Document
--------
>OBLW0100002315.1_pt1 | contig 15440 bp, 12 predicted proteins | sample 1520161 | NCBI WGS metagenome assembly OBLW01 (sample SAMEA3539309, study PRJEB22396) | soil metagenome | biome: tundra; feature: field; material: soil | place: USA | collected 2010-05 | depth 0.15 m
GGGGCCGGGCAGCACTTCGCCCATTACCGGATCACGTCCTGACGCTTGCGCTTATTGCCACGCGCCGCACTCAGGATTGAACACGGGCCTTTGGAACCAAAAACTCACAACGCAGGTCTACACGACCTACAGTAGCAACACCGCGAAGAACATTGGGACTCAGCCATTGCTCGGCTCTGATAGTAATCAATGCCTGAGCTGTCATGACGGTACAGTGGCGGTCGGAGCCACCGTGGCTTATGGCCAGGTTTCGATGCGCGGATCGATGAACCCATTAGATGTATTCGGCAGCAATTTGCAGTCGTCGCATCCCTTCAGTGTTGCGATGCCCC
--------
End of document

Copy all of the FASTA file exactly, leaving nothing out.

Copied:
>OBLW0100002315.1_pt1 | contig 15440 bp, 12 predicted proteins | sample 1520161 | NCBI WGS metagenome assembly OBLW01 (sample SAMEA3539309, study PRJEB22396) | soil metagenome | biome: tundra; feature: field; material: soil | place: USA | collected 2010-05 | depth 0.15 m
GGGGCCGGGCAGCACTTCGCCCATTACCGGATCACGTCCTGACGCTTGCGCTTATTGCCACGCGCCGCACTCAGGATTGAACACGGGCCTTTGGAACCAAAAACTCACAACGCAGGTCTACACGACCTACAGTAGCAACACCGCGAAGAACATTGGGACTCAGCCATTGCTCGGCTCTGATAGTAATCAATGCCTGAGCTGTCATGACGGTACAGTGGCGGTCGGAGCCACCGTGGCTTATGGCCAGGTTTCGATGCGCGGATCGATGAACCCATTAGATGTATTCGGCAGCAATTTGCAGTCGTCGCATCCCTTCAGTGTTGCGATGCCCC